Scottish developer Matt Gemmell is saying that Android’s open source philosophy is designed for piracy from the ground up. If you’re taken aback by Gemmell’s statement, he has a lengthy post on his blog to explain his presumption. Gemmell says that Google’s Android platform and Play Store are built in such as way that makes the sideloading of apps almost as easy as legitimately purchasing them. “People pirate Android apps because it’s easy. It’s easy because the system was built with an open mentality,” he said.
Last week, Madfinger Games announced that its popular game Dead Trigger for Android is now free to download via Google Play. Madfinger Games pointed out that the unbelievably high piracy rate on Android somewhat prompted them to make the game free. “You search the internet for pirate copies of apps, then copy them onto your (regular, unrooted, non-jailbroken) device, and launch them,” Gemmell writes. “The system is designed for piracy from the ground up. The existence of piracy isn’t a surprise, but rather an inevitability.” I’d like to point out that Gemmell is actually a Mac OS X and iOS developer, so I recommend that you take his report with a grain of salt in hand.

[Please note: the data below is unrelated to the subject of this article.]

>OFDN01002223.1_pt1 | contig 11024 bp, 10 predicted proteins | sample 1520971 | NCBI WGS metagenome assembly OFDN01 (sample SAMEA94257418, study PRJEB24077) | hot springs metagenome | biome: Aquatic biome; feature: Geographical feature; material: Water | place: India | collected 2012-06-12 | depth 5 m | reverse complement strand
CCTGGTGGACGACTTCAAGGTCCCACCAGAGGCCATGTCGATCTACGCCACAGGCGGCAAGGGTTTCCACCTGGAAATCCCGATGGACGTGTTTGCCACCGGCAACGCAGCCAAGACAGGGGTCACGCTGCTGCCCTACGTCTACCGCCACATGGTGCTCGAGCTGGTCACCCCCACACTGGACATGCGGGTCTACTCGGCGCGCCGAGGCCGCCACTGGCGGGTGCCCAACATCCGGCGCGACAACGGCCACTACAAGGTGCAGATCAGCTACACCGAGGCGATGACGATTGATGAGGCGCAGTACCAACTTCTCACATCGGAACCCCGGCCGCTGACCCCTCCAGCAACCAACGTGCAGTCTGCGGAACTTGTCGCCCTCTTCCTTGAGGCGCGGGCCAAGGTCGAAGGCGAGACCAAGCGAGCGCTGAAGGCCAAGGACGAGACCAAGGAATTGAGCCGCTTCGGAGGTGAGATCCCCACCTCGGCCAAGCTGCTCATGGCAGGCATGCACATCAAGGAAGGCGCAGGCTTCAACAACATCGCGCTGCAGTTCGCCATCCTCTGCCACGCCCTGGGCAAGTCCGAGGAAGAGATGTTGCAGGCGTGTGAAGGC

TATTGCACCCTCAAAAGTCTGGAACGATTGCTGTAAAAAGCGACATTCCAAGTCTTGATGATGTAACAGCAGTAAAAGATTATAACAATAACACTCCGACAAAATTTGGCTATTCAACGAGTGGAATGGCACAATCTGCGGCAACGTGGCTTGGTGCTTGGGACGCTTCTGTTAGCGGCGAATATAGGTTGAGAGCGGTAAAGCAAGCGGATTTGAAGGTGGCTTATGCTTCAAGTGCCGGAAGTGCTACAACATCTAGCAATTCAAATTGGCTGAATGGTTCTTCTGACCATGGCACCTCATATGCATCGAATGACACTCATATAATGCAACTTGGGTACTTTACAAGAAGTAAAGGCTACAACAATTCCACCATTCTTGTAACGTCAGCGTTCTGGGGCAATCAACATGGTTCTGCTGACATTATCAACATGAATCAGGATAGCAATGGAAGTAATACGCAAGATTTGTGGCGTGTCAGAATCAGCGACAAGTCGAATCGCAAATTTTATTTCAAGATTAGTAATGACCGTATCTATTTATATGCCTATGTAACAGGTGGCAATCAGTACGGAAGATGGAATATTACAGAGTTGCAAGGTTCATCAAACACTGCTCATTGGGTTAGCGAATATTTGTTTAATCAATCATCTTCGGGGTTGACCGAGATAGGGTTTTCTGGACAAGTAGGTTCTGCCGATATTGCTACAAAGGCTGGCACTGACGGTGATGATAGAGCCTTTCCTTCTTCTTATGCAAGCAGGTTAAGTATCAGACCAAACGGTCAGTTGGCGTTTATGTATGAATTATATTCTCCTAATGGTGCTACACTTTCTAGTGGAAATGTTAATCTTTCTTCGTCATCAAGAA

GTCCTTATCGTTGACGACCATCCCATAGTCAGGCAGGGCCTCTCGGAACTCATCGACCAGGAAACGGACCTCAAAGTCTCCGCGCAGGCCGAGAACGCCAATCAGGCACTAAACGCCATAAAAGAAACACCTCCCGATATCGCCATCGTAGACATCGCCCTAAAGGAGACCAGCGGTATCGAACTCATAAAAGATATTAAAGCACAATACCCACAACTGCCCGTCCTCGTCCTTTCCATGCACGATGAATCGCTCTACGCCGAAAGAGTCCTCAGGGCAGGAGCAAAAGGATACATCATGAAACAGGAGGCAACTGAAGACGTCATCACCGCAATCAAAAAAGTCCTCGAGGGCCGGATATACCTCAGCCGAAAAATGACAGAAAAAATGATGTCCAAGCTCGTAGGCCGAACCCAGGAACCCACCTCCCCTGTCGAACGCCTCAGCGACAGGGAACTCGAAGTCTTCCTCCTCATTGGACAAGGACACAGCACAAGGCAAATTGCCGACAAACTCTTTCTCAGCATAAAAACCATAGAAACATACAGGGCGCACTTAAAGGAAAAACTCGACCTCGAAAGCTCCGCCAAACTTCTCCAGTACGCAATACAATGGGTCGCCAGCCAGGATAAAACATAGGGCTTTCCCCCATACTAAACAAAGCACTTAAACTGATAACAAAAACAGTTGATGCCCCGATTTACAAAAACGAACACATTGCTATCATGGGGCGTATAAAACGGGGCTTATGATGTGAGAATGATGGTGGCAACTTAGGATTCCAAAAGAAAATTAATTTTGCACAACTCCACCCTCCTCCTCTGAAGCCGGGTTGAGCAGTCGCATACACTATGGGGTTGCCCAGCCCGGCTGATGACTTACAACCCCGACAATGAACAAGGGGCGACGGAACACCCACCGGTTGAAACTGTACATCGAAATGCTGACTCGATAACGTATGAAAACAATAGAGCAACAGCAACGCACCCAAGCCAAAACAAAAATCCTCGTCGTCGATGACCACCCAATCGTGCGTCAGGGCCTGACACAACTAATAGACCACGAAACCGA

- 2014-04-09: Future Android Builds Could Remind You Where You Parked Your Car
- 2014-04-09: Mailbox For Android And Mac (Beta) Launched
- 2014-04-09: Nokia X Custom Android ROM Revealed
- 2014-04-09: IFTTT App Could Be Coming To Android Soon
- 2014-04-08: HTC One Review (M8)
- 2014-04-06: Google's Project Hera Will Merge Android, Chrome, And The Web [Rumor]
- 2014-04-04: Play Store Updated With "People" Section, Shows Apps Recommended By Friends
- 2014-04-01: Android 4.4 KitKat Install Base Grows To 5.3%
- 2014-04-01: Android Camera App Might Be Overhauled In The Near Future